Businesses seek to remain in operation and prosper in the future. However, their operations are subject to policies implemented by governments and other international bodies such as the World Trade Organization (Hackett 2001). The policies adopted by these parties aim at creating an environment conducive to conducting business. Some of these policies relate to the environment, trade liberalization, and competition (Font & Cochrane 2005). The policies affect diverse industries amongst them being the automotive industry. This paper entails a detailed evaluation of the environmental, trade liberalization, and competition policies implemented by governments and their impact on the automobile industry.
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Policies implemented by governments and their impacts on the automobile industry
Environmental sustainability policies
The automobile industry has a significant impact on the economic growth and development of a particular country (IHS 2012). However, operations within the sector can also result in devastations in various economies. One of the ways through which the automobile sector can affect the economy is through climate change (IHS 2012). In the 21st century, climate change is one of the main issues threatening society, and this issue would have adverse effects on the future survival of businesses (Mikler 2009). Consequently, the automotive industries have come under intense pressure to ensure that they operate sustainably (Wells 2010). According to IHS (2012), governments influence the automotive industry through legislation of new standards and regulations.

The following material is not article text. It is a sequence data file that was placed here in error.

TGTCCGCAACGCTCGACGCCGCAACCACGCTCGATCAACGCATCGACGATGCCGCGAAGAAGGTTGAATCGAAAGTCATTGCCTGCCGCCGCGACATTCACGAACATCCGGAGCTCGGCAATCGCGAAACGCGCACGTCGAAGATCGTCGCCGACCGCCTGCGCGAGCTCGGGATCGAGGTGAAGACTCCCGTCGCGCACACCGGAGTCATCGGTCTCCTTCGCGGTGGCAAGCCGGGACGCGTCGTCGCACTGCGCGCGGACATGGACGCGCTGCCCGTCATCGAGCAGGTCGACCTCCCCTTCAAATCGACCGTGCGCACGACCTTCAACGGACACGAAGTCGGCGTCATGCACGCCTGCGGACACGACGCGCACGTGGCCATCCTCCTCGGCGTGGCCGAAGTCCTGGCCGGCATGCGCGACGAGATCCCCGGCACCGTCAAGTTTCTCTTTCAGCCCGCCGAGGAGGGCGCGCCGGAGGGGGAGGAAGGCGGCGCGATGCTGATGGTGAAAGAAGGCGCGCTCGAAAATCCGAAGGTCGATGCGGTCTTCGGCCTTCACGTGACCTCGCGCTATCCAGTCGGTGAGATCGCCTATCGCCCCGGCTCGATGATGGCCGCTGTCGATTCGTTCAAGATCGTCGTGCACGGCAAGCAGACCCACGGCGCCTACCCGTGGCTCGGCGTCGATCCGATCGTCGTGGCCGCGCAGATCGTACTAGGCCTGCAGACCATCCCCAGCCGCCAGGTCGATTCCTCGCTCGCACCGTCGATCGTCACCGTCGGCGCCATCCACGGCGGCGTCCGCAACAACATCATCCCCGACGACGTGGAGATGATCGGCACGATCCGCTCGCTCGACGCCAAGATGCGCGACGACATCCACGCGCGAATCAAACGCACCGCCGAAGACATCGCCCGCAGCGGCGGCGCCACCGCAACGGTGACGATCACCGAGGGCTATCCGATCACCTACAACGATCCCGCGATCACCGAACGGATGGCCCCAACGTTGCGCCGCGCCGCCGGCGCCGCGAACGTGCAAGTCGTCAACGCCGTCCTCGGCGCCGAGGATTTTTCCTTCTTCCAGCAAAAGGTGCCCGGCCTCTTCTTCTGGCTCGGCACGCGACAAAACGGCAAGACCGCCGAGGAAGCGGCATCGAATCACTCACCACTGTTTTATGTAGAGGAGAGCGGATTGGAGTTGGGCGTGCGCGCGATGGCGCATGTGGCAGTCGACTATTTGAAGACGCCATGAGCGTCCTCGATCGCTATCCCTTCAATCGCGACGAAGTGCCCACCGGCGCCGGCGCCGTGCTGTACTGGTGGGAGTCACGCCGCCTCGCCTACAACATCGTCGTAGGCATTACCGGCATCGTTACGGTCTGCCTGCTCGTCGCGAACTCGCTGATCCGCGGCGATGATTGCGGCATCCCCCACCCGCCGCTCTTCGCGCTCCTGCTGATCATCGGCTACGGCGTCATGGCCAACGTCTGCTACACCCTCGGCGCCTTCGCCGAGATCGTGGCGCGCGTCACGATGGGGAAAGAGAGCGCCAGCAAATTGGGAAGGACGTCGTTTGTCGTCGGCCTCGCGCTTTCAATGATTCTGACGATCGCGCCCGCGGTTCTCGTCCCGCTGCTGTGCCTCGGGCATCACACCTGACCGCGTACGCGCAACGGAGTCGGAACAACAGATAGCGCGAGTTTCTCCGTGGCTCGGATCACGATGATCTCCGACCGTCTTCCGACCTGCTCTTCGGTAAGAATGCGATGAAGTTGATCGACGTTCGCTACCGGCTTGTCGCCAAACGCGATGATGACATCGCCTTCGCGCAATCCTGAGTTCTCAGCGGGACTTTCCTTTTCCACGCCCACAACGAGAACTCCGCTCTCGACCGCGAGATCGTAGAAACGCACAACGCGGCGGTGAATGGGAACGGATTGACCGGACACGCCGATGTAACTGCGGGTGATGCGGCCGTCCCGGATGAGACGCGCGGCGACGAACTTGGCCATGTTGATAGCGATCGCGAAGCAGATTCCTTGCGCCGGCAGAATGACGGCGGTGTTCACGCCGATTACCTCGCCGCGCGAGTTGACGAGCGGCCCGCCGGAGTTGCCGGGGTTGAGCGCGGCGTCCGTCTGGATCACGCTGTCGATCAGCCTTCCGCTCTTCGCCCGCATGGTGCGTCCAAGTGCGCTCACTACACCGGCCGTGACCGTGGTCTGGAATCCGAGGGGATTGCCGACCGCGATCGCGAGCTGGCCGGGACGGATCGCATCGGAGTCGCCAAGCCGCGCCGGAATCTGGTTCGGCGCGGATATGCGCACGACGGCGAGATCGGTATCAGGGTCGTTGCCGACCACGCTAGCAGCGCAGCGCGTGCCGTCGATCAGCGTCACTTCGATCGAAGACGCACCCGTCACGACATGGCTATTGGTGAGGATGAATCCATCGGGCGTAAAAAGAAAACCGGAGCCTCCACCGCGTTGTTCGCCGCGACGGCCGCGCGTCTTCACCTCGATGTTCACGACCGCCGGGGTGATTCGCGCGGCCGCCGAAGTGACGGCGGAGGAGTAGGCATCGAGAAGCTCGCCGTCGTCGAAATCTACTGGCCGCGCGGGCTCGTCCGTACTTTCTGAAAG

The implemented policies may cause firms to experience an increment in their operational costs or come up with strategies to promote innovation. For example, the US government, through the Environmental Protection Agency (EPA) and the Department of Transport (DOT), implemented several federal rules that aim at minimizing greenhouse gas emissions by heavy and light trucks in the US (the United States Environmental Protection Agency 2012).
Additionally, the National Highway and Traffic Safety Administration (NHTSA), in collaboration with the DOT, implemented stringent rules that aim at incorporating stringent fuel standards. The US government has also implemented the Clean Air Act whose objective is to minimize the emission of greenhouse gases by the automotive industry (Butcher 2010). Implementing these costs would increase the costs of operation to auto dealers. Complying with these regulations would result in an increment in the cost of new cars with an average margin of $1,000 by 2016 (Butcher 2010). Consequently, there is a high probability of the auto dealers experiencing a decline in their sales revenue.